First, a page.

Hardy had a
pretty normal childhood. He did well in school and
trained as an engineer at college. He got married and had
Hardy arrested for trying to drown his wife, but charges
His wife divorced him, claiming domestic violence as
after his divorce living in various hostels around
London, he also spent time in various mental hospitals,
diagnosed with bipolar disorder.
released from a psychiatric hospital after doctors
thought he would be no danger to the public
Hardy was arrested after a local prostitute accused him
of rape. The charges were dropped due to lack of
A neighbour in the same block of flat as Hardy called police
after Hardy had vandalised their front door. Police arrived
and after knocking at Hardy's door they became suspicious
In a locked room was the naked body of Miss Sally White,
aged 38. Forensic pathologist, Dr, Freddy Patel claimed
Miss white had died of a heart attack - natural causes.
(He was later
struck off for this and several other serious errors.)
Hardy served a
short time in prison for the vandalism.
2002, Parts of the dismembered remains of Miss Bridgette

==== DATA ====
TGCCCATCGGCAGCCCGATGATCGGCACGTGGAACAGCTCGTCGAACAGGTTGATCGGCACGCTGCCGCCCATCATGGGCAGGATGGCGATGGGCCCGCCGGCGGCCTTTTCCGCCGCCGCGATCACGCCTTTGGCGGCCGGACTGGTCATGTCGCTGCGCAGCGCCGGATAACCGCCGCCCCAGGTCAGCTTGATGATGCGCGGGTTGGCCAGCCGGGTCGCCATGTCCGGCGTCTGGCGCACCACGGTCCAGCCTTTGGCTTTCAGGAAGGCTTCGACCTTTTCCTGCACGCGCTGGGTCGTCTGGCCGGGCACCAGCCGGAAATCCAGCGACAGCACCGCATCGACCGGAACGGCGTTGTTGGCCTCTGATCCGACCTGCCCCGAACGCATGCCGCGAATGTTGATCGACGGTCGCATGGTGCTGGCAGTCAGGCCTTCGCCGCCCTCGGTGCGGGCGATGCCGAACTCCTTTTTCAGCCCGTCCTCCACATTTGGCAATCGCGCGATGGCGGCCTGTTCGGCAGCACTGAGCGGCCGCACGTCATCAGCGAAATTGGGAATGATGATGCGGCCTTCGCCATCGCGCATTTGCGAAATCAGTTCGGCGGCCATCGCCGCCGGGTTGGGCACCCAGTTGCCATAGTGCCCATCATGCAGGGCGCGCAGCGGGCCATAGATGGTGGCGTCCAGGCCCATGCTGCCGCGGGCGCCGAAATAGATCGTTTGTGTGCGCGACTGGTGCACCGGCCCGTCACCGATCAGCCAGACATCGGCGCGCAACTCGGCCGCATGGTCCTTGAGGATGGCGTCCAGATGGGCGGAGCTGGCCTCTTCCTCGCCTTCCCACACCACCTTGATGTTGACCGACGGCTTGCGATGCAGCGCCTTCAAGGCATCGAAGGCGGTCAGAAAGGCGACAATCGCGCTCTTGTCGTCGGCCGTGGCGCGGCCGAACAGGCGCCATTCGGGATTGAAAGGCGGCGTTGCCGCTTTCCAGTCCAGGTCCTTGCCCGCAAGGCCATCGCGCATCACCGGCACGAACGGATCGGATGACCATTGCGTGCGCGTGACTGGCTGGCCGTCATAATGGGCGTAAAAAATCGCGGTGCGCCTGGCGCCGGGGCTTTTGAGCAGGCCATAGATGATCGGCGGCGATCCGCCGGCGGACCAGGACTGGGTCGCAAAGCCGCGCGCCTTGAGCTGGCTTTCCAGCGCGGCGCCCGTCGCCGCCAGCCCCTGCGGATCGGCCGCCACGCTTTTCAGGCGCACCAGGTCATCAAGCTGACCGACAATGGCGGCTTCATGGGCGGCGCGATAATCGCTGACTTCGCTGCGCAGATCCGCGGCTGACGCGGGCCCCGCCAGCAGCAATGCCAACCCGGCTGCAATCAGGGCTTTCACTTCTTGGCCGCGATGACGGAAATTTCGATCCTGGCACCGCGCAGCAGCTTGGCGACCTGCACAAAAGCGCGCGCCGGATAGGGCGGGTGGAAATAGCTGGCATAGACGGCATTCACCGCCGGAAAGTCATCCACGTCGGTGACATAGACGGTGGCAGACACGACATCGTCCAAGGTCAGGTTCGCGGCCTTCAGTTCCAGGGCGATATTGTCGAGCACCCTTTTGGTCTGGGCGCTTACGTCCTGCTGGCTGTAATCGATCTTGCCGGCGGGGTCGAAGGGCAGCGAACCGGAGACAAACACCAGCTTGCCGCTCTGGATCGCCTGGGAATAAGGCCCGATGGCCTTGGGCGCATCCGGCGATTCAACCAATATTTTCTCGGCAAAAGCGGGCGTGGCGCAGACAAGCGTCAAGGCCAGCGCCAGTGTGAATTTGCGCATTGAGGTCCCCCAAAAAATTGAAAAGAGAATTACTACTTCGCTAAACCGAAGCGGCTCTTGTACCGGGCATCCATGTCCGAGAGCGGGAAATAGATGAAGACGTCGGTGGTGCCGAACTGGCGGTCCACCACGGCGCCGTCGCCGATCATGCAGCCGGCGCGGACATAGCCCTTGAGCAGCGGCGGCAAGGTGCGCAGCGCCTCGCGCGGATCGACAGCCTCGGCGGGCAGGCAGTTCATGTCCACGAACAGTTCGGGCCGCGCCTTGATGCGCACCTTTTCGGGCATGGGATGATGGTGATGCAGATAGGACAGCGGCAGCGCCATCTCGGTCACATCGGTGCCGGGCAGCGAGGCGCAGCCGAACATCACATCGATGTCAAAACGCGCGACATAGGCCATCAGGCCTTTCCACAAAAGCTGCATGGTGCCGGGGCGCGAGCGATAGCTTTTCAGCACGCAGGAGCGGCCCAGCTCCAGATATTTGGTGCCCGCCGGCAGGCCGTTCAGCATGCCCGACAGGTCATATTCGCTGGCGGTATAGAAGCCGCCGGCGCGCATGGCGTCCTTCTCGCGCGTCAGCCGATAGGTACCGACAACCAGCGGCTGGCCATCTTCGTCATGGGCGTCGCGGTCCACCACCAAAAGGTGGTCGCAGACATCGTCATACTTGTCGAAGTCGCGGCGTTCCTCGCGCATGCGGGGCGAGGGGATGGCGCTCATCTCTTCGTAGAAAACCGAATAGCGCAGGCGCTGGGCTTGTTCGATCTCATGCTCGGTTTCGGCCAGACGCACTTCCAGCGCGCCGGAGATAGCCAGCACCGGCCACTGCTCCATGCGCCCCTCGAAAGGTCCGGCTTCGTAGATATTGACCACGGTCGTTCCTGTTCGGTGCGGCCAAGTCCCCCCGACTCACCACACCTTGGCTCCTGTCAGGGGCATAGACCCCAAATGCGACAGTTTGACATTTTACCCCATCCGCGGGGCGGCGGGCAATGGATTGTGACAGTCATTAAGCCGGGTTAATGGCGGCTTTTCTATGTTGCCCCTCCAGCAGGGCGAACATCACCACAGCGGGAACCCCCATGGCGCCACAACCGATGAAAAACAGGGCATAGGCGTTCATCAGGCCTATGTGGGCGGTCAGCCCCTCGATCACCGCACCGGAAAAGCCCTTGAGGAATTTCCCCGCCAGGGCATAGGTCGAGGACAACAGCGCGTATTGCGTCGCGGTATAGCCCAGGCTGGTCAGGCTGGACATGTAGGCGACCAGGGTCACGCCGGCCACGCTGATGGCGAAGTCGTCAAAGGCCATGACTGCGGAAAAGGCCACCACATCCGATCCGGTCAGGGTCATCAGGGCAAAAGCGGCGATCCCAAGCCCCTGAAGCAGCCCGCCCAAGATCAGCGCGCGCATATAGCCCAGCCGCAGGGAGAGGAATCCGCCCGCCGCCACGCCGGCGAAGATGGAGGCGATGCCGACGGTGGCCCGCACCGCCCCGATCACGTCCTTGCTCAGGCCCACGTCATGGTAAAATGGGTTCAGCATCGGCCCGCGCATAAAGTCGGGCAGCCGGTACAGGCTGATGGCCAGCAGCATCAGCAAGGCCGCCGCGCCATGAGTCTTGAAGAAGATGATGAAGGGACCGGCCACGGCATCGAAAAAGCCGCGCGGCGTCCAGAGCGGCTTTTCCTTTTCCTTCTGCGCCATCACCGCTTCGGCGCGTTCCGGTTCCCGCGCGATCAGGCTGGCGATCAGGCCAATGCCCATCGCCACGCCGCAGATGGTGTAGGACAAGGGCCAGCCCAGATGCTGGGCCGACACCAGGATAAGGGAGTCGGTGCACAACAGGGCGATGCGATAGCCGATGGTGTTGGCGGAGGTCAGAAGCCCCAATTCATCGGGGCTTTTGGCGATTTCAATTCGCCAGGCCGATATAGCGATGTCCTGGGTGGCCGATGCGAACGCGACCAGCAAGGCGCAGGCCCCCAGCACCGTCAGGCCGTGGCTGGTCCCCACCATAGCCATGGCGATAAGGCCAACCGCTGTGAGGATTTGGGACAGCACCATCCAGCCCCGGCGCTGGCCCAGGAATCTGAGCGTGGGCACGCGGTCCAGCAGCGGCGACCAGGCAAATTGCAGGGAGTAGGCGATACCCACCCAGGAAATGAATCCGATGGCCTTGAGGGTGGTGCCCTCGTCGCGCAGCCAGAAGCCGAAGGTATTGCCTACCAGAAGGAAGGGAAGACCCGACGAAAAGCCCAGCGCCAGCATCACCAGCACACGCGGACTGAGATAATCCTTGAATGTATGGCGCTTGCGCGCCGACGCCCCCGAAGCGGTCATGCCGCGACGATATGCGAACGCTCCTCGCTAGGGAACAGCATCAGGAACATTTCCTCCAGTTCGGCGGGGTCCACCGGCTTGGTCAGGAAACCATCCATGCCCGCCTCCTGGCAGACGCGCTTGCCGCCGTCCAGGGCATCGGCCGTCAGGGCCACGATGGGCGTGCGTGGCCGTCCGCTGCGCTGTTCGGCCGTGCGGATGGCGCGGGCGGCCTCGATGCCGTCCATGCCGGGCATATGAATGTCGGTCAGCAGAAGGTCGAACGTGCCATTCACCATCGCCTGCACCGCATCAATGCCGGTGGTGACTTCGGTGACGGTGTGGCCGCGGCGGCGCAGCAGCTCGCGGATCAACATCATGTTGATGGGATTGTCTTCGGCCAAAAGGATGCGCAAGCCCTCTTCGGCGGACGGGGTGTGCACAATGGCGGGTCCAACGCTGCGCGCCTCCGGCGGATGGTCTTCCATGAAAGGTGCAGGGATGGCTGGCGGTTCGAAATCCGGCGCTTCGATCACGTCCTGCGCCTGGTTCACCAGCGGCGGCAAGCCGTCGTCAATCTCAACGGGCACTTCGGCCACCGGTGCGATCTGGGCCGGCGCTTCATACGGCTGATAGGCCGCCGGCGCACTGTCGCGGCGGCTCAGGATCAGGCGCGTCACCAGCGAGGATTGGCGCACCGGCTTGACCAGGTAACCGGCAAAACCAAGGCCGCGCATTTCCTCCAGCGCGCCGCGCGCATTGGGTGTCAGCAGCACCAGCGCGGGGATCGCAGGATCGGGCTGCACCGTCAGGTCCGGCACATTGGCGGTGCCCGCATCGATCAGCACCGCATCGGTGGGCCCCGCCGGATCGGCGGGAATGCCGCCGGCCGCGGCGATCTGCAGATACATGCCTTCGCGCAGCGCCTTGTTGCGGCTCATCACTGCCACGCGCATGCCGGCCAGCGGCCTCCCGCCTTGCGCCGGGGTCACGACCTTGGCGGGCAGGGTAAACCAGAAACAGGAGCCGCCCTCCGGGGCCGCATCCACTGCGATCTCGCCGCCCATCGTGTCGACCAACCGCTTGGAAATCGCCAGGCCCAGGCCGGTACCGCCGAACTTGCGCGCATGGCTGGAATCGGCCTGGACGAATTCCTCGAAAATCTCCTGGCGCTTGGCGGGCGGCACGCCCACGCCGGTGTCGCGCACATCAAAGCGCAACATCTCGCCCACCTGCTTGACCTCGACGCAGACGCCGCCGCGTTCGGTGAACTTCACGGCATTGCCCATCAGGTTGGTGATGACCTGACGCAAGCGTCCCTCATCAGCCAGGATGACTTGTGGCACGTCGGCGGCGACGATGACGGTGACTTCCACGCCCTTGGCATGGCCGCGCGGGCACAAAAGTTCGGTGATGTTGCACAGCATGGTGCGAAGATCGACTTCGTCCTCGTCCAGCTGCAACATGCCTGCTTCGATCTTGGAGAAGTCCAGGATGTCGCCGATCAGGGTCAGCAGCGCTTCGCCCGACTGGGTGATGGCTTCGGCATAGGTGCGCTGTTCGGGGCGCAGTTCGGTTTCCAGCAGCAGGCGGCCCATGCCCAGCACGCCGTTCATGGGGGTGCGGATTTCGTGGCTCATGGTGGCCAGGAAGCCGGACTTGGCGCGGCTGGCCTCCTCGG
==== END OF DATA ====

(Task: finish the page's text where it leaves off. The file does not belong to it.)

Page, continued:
MacClennan, 34, and Miss Elizabeth Valad, 29, who both lived
in London, were found in bin bags by a homeless man
rummaging in bins.
investigation led them to Hardy who had gone on the run,
they arrested him a week later.
questioning hardy refused to cooperate and answered 'No
Comment' to all questions.
eventually charged him with all 3 murders.
November 2003, Hardy, pleaded guilty at the Old Bailey
to murdering Sally White, Elizabeth Valad and Bridgette
MacClennan. Hardy was jailed for life for killing the 3
In sentencing him, judge Mr Justice Keith said: "Only you
know for sure how your victims met their deaths but the
unspeakable indignities to which you subjected the bodies of
your last two victims in order to satisfy your depraved and
perverted needs are in no doubt."
The Metropolitan Police revealed that Hardy had been
investigated for three rapes, but there was insufficient
evidence to bring a case against him.
They also looked
at 6 other murders in the area that carried similar MO
(Modus Operndi) to Hardy, but these was again, not enough
evidence to link him to the crime.
May 2010, a High Court judge decided that Hardy
should never be released from prison, placing him on the
Home Office list of 'Whole Life' tariff prisoners, see list